In nineteenth-century America, a family arrives from Europe and settles into a new home. The patriarch calls himself Lawrence Orlovsky, but he has changed the family name to avoid persecution. In fact, he is the son of the notorious werewolf Lawrence Talbot – and not only has he inherited his father’s lycanthropy, his wife Regina is the daughter of Count Dracula.
The presence of Lawrence Talbot in the backstory indicates that Blood is a sequel to Universal’s Wolf Man cycle, but it has no relation to that illustrious series – not officially, anyway – and its roots lie elsewhere. The film was directed by Andy Milligan, the man who previously inflicted The Rats are Coming! The Werewolves are Here! on unsuspecting grindhouses; and his decision to go over the same ground with Blood feels like a murderer returning to the scene of the crime.
Comparing the two films, Blood can be described as a “spiritual successor” if we’re feeling charitable or an “utterly shameless rehash that only the most masochistic filmgoer could possibly find merit in” if we want to be blunt. We get another cursed family, another round of sub-Dickensian domestic strife, and another helping of Milligan’s jaw-droppingly incompetent directorial style.
The film looks terrible, its cast wearing bargain-bin period costumes and Halloween face-paint as they mooch around a distinctly un-Gothic set, one that looks like nothing so much as the location of a rather cheerless fancy-dress party. Somehow, it manages to sound equally bad: the scenes set in the basement laboratory were apparently shot while somebody rubbed two balloons together in front of the boom mic, almost drowning out the dialogue. Some would call this a mercy, of course, considering the general standard of the script:
“Oh, Lawrence, make love to me, please make love to me!”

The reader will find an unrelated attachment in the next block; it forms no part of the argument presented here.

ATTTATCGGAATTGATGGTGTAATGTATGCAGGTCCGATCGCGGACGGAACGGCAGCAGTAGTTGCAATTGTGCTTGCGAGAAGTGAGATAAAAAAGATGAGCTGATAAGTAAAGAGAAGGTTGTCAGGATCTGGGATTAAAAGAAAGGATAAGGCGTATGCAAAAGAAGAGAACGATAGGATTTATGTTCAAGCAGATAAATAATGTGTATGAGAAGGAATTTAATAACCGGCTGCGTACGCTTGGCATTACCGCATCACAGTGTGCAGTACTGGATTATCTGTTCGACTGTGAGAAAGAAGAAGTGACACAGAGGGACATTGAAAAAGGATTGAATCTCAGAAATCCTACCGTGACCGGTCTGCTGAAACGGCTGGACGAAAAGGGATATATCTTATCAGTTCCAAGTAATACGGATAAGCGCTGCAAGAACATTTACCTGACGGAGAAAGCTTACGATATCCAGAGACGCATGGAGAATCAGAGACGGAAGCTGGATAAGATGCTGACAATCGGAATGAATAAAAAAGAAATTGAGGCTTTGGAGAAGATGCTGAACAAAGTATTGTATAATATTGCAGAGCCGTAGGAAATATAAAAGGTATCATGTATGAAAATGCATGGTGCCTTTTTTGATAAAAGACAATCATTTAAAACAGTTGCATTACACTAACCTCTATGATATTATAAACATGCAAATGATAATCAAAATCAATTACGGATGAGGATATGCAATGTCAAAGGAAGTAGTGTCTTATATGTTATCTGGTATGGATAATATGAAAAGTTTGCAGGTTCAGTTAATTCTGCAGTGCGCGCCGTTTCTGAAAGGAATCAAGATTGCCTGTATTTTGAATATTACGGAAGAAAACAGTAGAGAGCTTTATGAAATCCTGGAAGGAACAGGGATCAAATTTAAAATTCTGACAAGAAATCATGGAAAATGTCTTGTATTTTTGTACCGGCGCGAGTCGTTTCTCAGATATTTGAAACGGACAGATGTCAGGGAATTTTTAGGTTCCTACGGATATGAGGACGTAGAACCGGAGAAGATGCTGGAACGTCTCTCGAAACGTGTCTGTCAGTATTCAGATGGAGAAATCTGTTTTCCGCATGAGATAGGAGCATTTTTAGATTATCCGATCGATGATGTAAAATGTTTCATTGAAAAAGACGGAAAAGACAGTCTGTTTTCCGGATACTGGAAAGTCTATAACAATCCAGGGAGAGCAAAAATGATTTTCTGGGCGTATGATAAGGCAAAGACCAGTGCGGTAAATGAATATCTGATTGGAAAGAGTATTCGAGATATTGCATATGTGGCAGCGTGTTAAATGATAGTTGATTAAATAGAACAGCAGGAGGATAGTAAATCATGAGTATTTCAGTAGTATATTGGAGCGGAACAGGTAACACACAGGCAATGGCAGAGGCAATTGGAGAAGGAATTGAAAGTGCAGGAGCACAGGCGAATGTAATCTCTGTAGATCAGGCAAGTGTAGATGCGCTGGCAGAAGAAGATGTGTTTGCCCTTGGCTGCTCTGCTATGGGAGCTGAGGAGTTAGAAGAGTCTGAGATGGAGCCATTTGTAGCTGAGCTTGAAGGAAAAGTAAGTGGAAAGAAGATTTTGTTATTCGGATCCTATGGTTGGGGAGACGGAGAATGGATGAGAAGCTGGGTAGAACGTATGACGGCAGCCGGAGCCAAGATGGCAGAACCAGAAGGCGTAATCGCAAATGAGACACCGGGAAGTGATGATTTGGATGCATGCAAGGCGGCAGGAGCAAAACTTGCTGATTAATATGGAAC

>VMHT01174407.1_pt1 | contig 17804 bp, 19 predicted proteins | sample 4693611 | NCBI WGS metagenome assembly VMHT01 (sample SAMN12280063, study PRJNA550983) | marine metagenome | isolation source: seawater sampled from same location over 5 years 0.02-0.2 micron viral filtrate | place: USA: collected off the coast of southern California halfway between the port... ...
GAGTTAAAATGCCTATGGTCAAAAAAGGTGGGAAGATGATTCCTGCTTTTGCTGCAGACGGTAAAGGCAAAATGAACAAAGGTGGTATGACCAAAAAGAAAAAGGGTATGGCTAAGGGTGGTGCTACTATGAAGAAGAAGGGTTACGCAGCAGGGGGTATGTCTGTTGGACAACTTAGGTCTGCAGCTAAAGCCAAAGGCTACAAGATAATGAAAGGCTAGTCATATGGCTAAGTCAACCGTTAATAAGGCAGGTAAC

“Because I just don’t feel anything like that now.”
“You’re thinking of her again, aren’t you?“
“Please, Regina, not again.”
“You could if she were here, couldn’t you?
“Will you please go to sleep?”
“You wish it were her breasts instead of mine!”
“You never please Regina anymore. Oh, Lawrence, I hate you! I hate you!”
“No, you don’t hate me.”
“Oh, go to hell!”
“We’re there already.”
Those unfortunate enough to have seen The Rats are Coming! The Werewolves are Here! will doubtless remember the scene of unsimulated animal cruelty in which Hope Stansbury’s character mutilates a live mouse on camera. In Blood, Milligan brings this high-concept sequence back for an encore performance: Hope Stansbury (now playing vampiress Regina) is shown decapitating a mouse with a cleaver and placing its head in her mouth. As with the previous film, the audience forced to watch this spectacle is immediately confronted with a gushy scene re-establishing the other characters’ love-lives – the general impression being, again, that Andy Milligan was on some level unhinged.
The film is clearly trying to go for a Universal-style monster mash. As well as the Wolf Man’s son, we have Dracula’s daughter, whose vampiric identity is revealed in what might have been a surprise twist had it not been blatantly signalled by her husband discussing her sensitivity to sunlight in the very first dialogue scene. The basement, meanwhile, includes a selection of carnivorous plants that the family use to dispose of unwanted guests, an idea likely borrowed from Little Shop of Horrors. Finally, once the house is again deserted, we get a jokey twist ending where a descendant of Frankenstein moves in.
This whimsy merely serves to make the film all the more perplexing: it seems doubtful that the ideal audience for a House of Frankenstein nostalgia-romp would be particularly interested in the Cannibal Holocaust school of unstimulated animal slaughter. Blood ends up as a genuine cinematic oddity, and not in a good way.